Meeting with Dr. Paul Martin, Professor of Applied Mathematics and Statistics, one is immediately struck by his gray-flecked full beard and British accent. He has a unique philosophy and teaching style, which is a result of the time he has spent on both sides of the Atlantic. His experiences and habits make him a different kind of professor, but in the best way possible.
Martin’s journey to becoming a CSM math professor began in high school. He realized, “I was kind of good at mathematics in school, and so then I went to University.” He graduated with a bachelor’s in Mathematics from the University of Bristol, UK, in 1975. Before coming to Mines, Martin had been a student and professor at the University of Manchester for over 20 years, having received his master’s in 1976 and doctorate in 1980. He said, “I went there as a grad student and stayed.” His first experience with CSM came during a sabbatical year. Said Martin, “Some years later an opportunity came up to come here, and so, I came.” He began teaching at Mines in 1999, making the move from England with his three children. The transition was not too hard to make because, said Martin, “My kids had all lived here for a year, so they knew what it would be like.”
In making the move from England, Martin brought with him his own style of teaching. “In the British system,” he said, “It’s not usual to have textbooks. And so it’s usual to propagate information by ensuring that students get good sets of notes from the lectures. I’ve always thought about teaching in that way.” Students in his classes can attest to the textbook-like quality of his notes. Martin prefers to write in complete sentences while giving lectures, because, “Apart from teaching students a little bit about spelling and punctuation, it also slows you down a bit.” This technique prevents him from rushing ahead, and helps students to keep up with the lecture material.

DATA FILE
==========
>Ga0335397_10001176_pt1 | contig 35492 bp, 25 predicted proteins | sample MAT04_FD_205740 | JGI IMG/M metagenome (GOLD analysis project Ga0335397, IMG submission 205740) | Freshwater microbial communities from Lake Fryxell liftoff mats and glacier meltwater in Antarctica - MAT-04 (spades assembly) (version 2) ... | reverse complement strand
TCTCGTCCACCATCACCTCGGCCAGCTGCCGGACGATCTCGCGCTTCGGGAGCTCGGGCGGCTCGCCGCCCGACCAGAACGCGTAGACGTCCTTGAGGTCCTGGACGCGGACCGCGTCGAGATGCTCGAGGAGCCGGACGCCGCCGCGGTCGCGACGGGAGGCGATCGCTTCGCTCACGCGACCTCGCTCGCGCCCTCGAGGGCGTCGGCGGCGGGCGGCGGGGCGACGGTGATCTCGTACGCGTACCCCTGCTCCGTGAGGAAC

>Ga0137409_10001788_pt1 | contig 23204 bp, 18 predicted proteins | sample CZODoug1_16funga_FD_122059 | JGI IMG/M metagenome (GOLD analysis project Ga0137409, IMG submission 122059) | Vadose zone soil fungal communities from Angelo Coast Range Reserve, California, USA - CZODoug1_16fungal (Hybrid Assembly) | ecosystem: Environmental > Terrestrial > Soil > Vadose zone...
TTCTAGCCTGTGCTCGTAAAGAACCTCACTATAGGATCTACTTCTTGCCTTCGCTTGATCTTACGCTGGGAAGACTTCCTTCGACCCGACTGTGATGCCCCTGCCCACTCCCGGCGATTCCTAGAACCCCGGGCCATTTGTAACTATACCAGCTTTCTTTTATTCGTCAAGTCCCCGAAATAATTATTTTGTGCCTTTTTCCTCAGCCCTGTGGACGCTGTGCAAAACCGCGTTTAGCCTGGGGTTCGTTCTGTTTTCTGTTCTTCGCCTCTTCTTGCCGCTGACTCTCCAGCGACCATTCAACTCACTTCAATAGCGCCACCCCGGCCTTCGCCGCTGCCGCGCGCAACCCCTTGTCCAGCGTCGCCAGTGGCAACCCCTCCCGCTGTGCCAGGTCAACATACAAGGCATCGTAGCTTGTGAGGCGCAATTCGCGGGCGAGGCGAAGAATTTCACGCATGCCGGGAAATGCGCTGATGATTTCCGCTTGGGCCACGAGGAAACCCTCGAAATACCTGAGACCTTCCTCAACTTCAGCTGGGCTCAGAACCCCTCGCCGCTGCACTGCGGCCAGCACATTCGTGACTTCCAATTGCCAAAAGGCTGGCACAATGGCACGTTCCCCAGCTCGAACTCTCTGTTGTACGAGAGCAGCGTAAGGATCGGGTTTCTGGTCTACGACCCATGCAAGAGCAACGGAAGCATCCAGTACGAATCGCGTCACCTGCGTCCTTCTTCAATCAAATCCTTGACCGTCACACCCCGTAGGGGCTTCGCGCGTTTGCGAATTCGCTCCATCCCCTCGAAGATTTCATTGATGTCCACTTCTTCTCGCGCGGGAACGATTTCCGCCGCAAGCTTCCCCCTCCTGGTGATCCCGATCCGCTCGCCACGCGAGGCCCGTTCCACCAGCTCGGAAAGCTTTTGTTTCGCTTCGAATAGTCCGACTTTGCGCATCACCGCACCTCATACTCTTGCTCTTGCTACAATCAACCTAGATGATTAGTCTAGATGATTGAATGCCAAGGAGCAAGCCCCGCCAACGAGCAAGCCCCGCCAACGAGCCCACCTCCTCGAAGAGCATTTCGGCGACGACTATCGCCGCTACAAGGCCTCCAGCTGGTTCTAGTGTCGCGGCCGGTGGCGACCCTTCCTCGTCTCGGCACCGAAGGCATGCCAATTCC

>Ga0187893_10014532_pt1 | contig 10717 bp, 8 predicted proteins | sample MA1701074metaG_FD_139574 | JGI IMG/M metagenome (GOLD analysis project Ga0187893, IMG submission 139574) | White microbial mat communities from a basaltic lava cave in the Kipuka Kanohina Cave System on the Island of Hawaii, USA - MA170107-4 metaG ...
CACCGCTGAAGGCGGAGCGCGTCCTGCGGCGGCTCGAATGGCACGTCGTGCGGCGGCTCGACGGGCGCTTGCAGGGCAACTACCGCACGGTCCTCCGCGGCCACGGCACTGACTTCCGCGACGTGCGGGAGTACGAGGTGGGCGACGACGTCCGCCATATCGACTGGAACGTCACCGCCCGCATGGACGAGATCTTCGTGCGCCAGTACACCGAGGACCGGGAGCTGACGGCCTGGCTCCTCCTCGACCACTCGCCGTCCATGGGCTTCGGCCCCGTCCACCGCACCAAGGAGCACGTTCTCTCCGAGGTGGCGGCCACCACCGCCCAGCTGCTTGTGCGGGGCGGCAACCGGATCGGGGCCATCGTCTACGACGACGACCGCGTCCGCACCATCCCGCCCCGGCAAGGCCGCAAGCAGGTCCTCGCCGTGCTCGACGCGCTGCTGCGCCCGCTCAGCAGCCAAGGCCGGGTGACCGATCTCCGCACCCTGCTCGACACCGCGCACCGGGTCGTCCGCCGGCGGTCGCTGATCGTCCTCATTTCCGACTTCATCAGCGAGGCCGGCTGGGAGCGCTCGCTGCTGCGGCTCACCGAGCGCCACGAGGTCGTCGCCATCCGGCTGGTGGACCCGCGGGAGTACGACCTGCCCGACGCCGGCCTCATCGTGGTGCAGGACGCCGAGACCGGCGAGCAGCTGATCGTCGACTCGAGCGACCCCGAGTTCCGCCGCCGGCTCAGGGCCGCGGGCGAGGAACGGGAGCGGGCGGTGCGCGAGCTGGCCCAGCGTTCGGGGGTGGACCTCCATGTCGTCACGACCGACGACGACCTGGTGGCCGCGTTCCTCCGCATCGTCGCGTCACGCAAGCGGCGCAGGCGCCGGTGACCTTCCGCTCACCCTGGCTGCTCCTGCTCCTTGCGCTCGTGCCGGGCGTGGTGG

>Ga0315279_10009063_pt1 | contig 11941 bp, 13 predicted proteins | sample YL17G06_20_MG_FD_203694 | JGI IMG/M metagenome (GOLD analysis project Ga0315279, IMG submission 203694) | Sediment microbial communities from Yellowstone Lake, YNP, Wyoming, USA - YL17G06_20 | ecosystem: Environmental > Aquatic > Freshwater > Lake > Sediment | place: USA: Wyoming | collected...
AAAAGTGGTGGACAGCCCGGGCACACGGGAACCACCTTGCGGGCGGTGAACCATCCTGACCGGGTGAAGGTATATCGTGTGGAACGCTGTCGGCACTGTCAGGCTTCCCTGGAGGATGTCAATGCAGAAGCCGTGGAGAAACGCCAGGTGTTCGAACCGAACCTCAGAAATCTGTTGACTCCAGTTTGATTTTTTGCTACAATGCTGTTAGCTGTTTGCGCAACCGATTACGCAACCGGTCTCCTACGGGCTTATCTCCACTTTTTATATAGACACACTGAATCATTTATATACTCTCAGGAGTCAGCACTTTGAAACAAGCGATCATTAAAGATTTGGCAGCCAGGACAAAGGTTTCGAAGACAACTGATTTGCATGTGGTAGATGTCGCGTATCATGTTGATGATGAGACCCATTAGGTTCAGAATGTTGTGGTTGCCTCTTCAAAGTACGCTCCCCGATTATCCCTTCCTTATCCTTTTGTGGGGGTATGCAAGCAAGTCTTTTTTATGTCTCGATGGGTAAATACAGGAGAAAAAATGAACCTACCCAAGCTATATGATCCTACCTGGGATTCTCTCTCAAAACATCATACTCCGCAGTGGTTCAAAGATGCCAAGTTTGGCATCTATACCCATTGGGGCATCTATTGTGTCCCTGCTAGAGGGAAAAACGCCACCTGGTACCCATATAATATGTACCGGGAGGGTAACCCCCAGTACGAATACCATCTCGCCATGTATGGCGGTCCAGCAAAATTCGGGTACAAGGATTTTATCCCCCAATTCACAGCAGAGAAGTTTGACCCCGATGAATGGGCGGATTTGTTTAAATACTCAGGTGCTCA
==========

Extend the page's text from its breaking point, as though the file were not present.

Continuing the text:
Compared to when he was in England, Martin feels that he is a better teacher at Mines. He said, “In England I didn’t really have the chance to teach, because it was more like lecturing when in the big theaters. You really are only showing things.” The smaller class sizes at Mines make teaching more rewarding for him because, “You can understand where the students are having trouble, and you don’t get that so much in a big class.” Martin added, “I think here, I actually try to teach things to some students.”
Martin does not have much free time when he is not working, but he likes to use it spending time with his grown children when he can and doing family things. “I’m not a typical person in Colorado, in that I’m not interested in anything to do with the outdoors,” he said, “I mean I like to look at it and things, but I’m not an active person. I never do any exercise for example.”
His advice for students is to, “Try and get fluent in mathematics. When you’re struggling with engineering, you can focus on that and not worry about the math.” Martin described his life as one in which he, “almost always tried to never make any decisions,” and if this is the case, then he did not choose the path to Mines, but rather, the path chose him.